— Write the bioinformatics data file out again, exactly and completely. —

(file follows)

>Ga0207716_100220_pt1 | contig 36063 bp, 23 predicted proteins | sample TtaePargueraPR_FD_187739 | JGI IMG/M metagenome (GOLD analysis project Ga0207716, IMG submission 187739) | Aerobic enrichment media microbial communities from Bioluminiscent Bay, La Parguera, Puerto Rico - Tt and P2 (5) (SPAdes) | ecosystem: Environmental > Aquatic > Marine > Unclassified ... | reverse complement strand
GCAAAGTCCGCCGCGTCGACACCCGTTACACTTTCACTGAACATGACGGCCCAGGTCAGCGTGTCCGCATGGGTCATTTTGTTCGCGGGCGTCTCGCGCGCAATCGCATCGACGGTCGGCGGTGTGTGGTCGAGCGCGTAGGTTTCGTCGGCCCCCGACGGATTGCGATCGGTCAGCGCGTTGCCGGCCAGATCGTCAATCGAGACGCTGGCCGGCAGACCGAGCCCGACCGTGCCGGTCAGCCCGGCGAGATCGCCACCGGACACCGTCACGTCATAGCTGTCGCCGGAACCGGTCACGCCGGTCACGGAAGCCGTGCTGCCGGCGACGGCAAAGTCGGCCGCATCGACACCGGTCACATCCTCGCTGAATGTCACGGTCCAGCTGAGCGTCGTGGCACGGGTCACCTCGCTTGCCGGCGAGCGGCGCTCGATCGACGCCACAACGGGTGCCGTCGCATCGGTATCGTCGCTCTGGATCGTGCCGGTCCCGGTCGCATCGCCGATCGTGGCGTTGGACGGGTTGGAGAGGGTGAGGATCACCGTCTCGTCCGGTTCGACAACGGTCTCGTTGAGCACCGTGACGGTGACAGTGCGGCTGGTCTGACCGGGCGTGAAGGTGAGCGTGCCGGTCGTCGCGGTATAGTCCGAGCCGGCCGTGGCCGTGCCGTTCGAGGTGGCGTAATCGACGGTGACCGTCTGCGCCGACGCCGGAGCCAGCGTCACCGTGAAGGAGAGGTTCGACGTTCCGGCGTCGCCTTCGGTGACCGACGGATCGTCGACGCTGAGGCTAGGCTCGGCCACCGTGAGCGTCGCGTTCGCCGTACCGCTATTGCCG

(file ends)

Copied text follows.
>Ga0207716_100220_pt1 | contig 36063 bp, 23 predicted proteins | sample TtaePargueraPR_FD_187739 | JGI IMG/M metagenome (GOLD analysis project Ga0207716, IMG submission 187739) | Aerobic enrichment media microbial communities from Bioluminiscent Bay, La Parguera, Puerto Rico - Tt and P2 (5) (SPAdes) | ecosystem: Environmental > Aquatic > Marine > Unclassified ... | reverse complement strand
GCAAAGTCCGCCGCGTCGACACCCGTTACACTTTCACTGAACATGACGGCCCAGGTCAGCGTGTCCGCATGGGTCATTTTGTTCGCGGGCGTCTCGCGCGCAATCGCATCGACGGTCGGCGGTGTGTGGTCGAGCGCGTAGGTTTCGTCGGCCCCCGACGGATTGCGATCGGTCAGCGCGTTGCCGGCCAGATCGTCAATCGAGACGCTGGCCGGCAGACCGAGCCCGACCGTGCCGGTCAGCCCGGCGAGATCGCCACCGGACACCGTCACGTCATAGCTGTCGCCGGAACCGGTCACGCCGGTCACGGAAGCCGTGCTGCCGGCGACGGCAAAGTCGGCCGCATCGACACCGGTCACATCCTCGCTGAATGTCACGGTCCAGCTGAGCGTCGTGGCACGGGTCACCTCGCTTGCCGGCGAGCGGCGCTCGATCGACGCCACAACGGGTGCCGTCGCATCGGTATCGTCGCTCTGGATCGTGCCGGTCCCGGTCGCATCGCCGATCGTGGCGTTGGACGGGTTGGAGAGGGTGAGGATCACCGTCTCGTCCGGTTCGACAACGGTCTCGTTGAGCACCGTGACGGTGACAGTGCGGCTGGTCTGACCGGGCGTGAAGGTGAGCGTGCCGGTCGTCGCGGTATAGTCCGAGCCGGCCGTGGCCGTGCCGTTCGAGGTGGCGTAATCGACGGTGACCGTCTGCGCCGACGCCGGAGCCAGCGTCACCGTGAAGGAGAGGTTCGACGTTCCGGCGTCGCCTTCGGTGACCGACGGATCGTCGACGCTGAGGCTAGGCTCGGCCACCGTGAGCGTCGCGTTCGCCGTACCGCTATTGCCG